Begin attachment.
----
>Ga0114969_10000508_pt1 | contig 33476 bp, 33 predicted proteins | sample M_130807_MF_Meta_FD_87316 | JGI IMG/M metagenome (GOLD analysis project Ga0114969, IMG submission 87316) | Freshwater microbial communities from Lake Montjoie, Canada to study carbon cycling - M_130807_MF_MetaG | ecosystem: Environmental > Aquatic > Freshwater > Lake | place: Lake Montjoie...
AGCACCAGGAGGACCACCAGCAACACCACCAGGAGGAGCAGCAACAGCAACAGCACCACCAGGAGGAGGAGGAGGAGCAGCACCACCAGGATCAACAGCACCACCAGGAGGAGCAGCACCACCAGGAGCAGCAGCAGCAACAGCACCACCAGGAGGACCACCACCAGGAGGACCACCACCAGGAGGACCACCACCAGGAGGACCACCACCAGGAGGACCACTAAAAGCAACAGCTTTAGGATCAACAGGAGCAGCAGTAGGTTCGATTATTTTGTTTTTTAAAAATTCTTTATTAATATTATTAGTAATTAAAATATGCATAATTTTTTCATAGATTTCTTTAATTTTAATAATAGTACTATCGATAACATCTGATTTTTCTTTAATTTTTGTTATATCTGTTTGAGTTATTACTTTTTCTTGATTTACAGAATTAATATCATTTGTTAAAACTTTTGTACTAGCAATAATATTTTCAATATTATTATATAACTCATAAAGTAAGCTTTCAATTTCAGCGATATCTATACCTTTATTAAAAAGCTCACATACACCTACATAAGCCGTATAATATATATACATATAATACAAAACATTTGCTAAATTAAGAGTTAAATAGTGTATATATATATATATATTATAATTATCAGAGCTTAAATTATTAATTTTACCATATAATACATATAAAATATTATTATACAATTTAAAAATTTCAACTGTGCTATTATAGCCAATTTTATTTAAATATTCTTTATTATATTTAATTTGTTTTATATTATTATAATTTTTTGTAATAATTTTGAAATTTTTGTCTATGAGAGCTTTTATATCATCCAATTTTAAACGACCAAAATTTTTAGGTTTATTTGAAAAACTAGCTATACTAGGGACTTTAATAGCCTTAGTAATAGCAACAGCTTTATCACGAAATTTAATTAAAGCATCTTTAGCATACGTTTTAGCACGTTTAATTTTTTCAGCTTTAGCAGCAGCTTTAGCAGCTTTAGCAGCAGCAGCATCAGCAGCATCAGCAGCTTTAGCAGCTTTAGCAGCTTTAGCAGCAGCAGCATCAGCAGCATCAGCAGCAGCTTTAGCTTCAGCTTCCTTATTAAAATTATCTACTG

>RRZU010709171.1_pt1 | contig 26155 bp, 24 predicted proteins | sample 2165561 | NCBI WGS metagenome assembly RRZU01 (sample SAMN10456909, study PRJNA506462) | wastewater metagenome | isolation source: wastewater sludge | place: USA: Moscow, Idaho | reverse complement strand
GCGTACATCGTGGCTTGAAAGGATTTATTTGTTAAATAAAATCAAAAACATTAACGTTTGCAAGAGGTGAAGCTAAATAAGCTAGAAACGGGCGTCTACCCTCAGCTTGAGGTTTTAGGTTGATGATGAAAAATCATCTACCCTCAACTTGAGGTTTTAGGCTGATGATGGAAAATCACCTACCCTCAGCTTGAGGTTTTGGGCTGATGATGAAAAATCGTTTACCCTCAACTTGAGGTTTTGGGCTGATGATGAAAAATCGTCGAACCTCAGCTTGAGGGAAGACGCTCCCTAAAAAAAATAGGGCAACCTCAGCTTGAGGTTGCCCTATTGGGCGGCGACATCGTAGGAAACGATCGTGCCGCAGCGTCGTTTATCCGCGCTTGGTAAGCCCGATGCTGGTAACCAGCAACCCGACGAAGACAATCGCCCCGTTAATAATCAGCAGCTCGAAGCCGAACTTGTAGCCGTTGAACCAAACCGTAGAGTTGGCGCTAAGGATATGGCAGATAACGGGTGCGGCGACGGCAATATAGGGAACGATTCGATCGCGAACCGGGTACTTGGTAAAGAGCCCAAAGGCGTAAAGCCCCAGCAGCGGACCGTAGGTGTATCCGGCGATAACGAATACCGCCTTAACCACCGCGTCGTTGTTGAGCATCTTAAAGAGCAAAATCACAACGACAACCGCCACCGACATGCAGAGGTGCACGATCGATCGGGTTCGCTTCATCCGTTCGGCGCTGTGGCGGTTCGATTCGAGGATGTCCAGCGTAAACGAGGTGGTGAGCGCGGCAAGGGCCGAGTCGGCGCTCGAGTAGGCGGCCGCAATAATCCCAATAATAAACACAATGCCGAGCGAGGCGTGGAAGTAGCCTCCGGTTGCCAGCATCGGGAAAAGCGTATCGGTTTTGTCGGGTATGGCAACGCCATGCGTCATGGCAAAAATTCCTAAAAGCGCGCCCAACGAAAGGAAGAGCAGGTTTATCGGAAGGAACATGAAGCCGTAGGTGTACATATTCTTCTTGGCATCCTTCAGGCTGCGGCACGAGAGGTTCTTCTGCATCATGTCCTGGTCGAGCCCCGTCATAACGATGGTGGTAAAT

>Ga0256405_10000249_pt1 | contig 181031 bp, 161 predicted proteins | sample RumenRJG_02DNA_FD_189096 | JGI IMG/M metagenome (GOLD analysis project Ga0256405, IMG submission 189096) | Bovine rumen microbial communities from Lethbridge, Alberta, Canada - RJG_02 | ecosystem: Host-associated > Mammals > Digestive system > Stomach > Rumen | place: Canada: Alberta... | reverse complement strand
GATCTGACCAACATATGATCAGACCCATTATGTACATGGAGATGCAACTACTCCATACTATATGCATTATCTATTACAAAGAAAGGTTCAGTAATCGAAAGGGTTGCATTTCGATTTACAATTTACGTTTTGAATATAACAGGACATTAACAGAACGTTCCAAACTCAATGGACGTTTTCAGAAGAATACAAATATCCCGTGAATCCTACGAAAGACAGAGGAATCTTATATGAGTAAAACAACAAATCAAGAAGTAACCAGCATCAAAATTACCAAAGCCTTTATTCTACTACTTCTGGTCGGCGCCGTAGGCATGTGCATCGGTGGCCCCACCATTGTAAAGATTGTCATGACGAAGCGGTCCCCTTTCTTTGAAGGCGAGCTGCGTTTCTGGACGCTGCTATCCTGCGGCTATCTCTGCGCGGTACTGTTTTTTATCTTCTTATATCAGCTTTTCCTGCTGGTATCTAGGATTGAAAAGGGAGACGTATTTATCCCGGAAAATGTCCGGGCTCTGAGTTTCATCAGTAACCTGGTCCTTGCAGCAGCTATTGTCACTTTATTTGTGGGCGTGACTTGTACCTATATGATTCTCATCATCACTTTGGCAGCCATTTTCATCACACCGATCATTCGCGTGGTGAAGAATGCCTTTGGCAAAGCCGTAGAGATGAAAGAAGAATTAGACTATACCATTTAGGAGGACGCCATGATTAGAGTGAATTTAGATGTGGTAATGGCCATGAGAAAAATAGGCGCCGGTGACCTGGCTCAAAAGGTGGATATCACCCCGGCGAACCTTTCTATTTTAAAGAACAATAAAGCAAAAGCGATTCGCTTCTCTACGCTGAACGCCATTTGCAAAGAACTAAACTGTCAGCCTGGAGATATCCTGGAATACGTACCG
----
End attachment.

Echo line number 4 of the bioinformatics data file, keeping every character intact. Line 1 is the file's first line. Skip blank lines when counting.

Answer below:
GCGTACATCGTGGCTTGAAAGGATTTATTTGTTAAATAAAATCAAAAACATTAACGTTTGCAAGAGGTGAAGCTAAATAAGCTAGAAACGGGCGTCTACCCTCAGCTTGAGGTTTTAGGTTGATGATGAAAAATCATCTACCCTCAACTTGAGGTTTTAGGCTGATGATGGAAAATCACCTACCCTCAGCTTGAGGTTTTGGGCTGATGATGAAAAATCGTTTACCCTCAACTTGAGGTTTTGGGCTGATGATGAAAAATCGTCGAACCTCAGCTTGAGGGAAGACGCTCCCTAAAAAAAATAGGGCAACCTCAGCTTGAGGTTGCCCTATTGGGCGGCGACATCGTAGGAAACGATCGTGCCGCAGCGTCGTTTATCCGCGCTTGGTAAGCCCGATGCTGGTAACCAGCAACCCGACGAAGACAATCGCCCCGTTAATAATCAGCAGCTCGAAGCCGAACTTGTAGCCGTTGAACCAAACCGTAGAGTTGGCGCTAAGGATATGGCAGATAACGGGTGCGGCGACGGCAATATAGGGAACGATTCGATCGCGAACCGGGTACTTGGTAAAGAGCCCAAAGGCGTAAAGCCCCAGCAGCGGACCGTAGGTGTATCCGGCGATAACGAATACCGCCTTAACCACCGCGTCGTTGTTGAGCATCTTAAAGAGCAAAATCACAACGACAACCGCCACCGACATGCAGAGGTGCACGATCGATCGGGTTCGCTTCATCCGTTCGGCGCTGTGGCGGTTCGATTCGAGGATGTCCAGCGTAAACGAGGTGGTGAGCGCGGCAAGGGCCGAGTCGGCGCTCGAGTAGGCGGCCGCAATAATCCCAATAATAAACACAATGCCGAGCGAGGCGTGGAAGTAGCCTCCGGTTGCCAGCATCGGGAAAAGCGTATCGGTTTTGTCGGGTATGGCAACGCCATGCGTCATGGCAAAAATTCCTAAAAGCGCGCCCAACGAAAGGAAGAGCAGGTTTATCGGAAGGAACATGAAGCCGTAGGTGTACATATTCTTCTTGGCATCCTTCAGGCTGCGGCACGAGAGGTTCTTCTGCATCATGTCCTGGTCGAGCCCCGTCATAACGATGGTGGTAAAT